Faro Firesmart fuels controversy

This summer is set to be a busy season for forest fires, but Faro may not be sufficiently protected.

This summer is set to be a busy season for forest fires, but Faro may not be sufficiently protected.

This is because of potential problems with the town’s Firesmart program, which cost it more than $55,000 and was marred by questions of conflict of interest.

Faro resident Inge Kvemo visited the Firesmart area earlier this month.

“It didn’t look very good,” he said. “It’s unbelievable.”

Kvemo has an extensive forestry and logging background and used to run the town’s Firesmart program.

The idea is to remove fuel from the bush, so that it’s easier to slow down and stop a fire, explained Kvemo.

The first thing you do is get rid of all the defective trees – anything that’s dead, leaning or damaged.

But the real key is to get rid of the stuff on the ground because that’s where the fire spreads.

This didn’t happen last year in Faro.

Kvemo was surprised to find damaged, leaning trees throughout the Firesmart area and most of the forest floor untouched, he said.

“It almost looked to me like they were only looking for firewood.”

There were piles of wood left on the ground, some as high as five feet tall.

The wood looked as if someone had picked through it, taken all the larger pieces and left the rest, said Kvemo. “There’s quite a bit of wood left.”

“The work done on this project was overall done to prescription,” said Fred Jennex, the manager of Firesmart with Community Services.

Jennex was reading from a report, written after the project inspection, which took place on December 21 of last year, after Faro had finished its Firesmart program.

There was 30 to 35 centimetres of snow on the ground, the inspector reported.

“When the snow melts there may still be brush on the ground, but that normally is taken care of by the next year’s project – they just go in and do a quick cleanup,” said Jennex.

Next year’s project will likely begin in mid to late September.

The inspector noted there was some tree scarring (a common problem), one area on the southern flank of a hill had not been treated and there were two bushpiles remaining.

“Other than that, the site was left clean with fuel wood stacked neatly.”

Timber suitable for firewood should be taken to the road “where practical,” Jennex explained.

But in most cases area residents have to walk into the site or drive in with their ATVs to get the wood out.

“In this particular case it wouldn’t be practical, the costs would be way too high,” said Jennex.

When Kvemo ran Faro’s Firesmart program, all of the wood was burned or brought into town for use at the campgrounds without particularly high costs.

“They were paying to rent an ATV and trailer,” said Kvemo. “They should have used the bloody things to get rid of all this wood.”

The ATV was rented from Vainio Construction, which is owned and operated by Mark Vainio, Faro’s manager of operations, who helped organize the project.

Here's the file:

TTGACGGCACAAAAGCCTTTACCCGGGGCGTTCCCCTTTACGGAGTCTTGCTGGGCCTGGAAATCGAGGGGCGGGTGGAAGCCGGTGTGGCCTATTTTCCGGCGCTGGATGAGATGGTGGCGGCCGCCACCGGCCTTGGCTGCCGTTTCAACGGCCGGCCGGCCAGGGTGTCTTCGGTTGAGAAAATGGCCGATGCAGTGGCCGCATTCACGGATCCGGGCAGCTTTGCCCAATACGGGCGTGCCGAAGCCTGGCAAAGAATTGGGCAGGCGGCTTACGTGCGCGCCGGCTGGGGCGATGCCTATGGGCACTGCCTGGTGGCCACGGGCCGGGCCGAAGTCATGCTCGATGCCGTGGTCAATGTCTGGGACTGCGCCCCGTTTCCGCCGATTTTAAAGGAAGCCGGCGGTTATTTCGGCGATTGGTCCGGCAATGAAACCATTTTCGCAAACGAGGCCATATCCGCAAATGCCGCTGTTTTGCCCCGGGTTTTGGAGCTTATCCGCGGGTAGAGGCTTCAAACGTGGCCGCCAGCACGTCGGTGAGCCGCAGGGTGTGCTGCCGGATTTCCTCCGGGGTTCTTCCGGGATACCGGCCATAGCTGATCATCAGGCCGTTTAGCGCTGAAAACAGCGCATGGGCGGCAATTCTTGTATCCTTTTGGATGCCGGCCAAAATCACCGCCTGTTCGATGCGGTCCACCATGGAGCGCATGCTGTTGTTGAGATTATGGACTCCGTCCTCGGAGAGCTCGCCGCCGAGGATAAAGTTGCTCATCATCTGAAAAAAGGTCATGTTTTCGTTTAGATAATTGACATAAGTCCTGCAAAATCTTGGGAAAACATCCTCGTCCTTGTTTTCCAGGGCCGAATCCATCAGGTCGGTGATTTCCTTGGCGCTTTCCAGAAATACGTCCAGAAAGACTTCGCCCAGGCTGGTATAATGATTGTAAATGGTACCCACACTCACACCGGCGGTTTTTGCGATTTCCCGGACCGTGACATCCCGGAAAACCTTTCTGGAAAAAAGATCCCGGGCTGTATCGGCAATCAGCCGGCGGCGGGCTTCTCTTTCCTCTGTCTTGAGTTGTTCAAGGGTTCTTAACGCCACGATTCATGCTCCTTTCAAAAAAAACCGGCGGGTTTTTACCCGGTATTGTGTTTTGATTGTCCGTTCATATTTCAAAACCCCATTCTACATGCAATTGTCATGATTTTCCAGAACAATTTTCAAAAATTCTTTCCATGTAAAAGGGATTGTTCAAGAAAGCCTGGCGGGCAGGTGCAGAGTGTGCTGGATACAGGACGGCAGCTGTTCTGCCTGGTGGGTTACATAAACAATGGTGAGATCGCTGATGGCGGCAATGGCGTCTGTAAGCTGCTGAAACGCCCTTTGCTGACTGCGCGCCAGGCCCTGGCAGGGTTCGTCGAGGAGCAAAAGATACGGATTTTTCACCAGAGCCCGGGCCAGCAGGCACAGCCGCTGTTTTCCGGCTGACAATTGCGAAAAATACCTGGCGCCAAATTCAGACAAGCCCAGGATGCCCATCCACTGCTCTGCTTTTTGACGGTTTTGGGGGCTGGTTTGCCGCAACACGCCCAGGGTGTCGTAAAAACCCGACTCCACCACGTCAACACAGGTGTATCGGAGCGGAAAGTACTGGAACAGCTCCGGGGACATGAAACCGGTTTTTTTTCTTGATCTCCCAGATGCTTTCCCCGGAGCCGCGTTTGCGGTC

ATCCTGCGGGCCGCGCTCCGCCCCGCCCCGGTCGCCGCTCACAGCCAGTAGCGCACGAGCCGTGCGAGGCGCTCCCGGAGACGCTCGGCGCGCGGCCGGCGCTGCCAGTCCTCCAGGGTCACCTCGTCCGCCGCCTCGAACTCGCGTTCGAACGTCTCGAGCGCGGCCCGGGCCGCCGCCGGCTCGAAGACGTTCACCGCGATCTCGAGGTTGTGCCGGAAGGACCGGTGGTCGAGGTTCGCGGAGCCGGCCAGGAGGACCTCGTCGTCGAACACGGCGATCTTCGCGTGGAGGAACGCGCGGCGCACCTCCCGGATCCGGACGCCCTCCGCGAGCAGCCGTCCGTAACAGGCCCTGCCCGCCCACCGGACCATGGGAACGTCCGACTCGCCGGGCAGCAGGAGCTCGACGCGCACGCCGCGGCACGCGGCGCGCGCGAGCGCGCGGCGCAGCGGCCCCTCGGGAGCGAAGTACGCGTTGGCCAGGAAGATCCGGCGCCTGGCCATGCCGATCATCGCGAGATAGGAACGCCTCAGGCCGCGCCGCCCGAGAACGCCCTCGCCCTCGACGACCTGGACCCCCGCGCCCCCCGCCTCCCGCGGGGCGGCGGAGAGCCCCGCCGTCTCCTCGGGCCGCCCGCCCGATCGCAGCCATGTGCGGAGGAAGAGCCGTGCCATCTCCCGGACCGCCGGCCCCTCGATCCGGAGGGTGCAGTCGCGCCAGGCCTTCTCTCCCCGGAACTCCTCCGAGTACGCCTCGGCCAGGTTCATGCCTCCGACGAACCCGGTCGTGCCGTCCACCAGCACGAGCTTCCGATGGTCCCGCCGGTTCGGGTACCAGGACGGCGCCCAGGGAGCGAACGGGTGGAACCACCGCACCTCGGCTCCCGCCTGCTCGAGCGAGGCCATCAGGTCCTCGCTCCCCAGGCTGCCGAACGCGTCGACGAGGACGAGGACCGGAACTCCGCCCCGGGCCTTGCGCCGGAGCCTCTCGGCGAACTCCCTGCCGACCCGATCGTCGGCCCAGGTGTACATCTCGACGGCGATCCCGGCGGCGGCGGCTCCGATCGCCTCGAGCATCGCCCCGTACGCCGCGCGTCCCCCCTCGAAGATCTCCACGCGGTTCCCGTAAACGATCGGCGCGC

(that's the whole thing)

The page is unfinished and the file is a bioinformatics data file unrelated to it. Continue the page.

“He didn’t have a license, a contract, or insurance,” said Kvemo. “It’s mind-boggling.”

Vainio has since added equipment rental to his business licence.

The trailer was rented from Nexis Information Technologies and Storage.

The company specializes in “computer repair and data storage.”

It’s owned by Brad Beaumont, the common-law partner of former CAO Rose Price, said Kvemo.

In January, Price was suspended from her job for, among other things, “questionable hiring practices.”

Despite several phone and e-mail requests over the past two weeks, the town of Faro and mayor Heather Campbell have refused comment.

The Firesmart program was projected to cost the town a total of $55,285. The territory was asked to pony up $49,048.

The town received $41,600 from the government, according to a report by Vainio.

The town originally planned to have the project finished by October 31 but finished December 18 because it was late getting started and was undermanned due to absenteeism.

Price reported she made inquiries for renting two ATVs and snowmobiles by asking employees.

On October 6, Price asked four employees, including operations manager Mark Vainio, if the town could use their machines.

Vainio didn’t want to give his ATV up for that amount of time, she reported.

The next day, she asked another employee and two community members about equipment rentals without luck.

October 8, Price asked Vainio again to rent his ATV for the Firesmart program.

Vainio did not want to, she said, because he was concerned of the perception of the community.

In the end, he received $7,402.50 for equipment rental of an ATV, snowmachine and sled.

Price also rented a trailer from her common law partner, Brad Beaumont, said Kvemo.

After two weeks use the trailer was returned because it was not needed and Beaumont was paid $750.

Jennex has received complaints about this conflict of interest in Faro’s program.

“I was asked to review the final report to see if there are any discrepancies that would cause an audit and there are none,” he said.

“There aren’t any outlandish discrepancies, they’re a little high on one end, a little low on the other, but it all evens out.”

“If, in fact, there was anything done here that would trigger an audit, I have the ability to trigger an audit,” he said.

“And I did not find anything in there that was out of control.”

The rentals were made without a tender but this isn’t something that Jennex worries about generally.

“We don’t get that picky,” he said. “We have to have some trust in the townships.”

However, the Firesmart contribution agreement requires the town to “ensure fairness and reasonable consideration is given to all proposals when tendering contracts.”

“It seems like the purpose of Firesmart is just to fill somebody’s pockets instead of preventing a fire,” said Kvemo. “It’s very disturbing.”

Contact Chris Oke at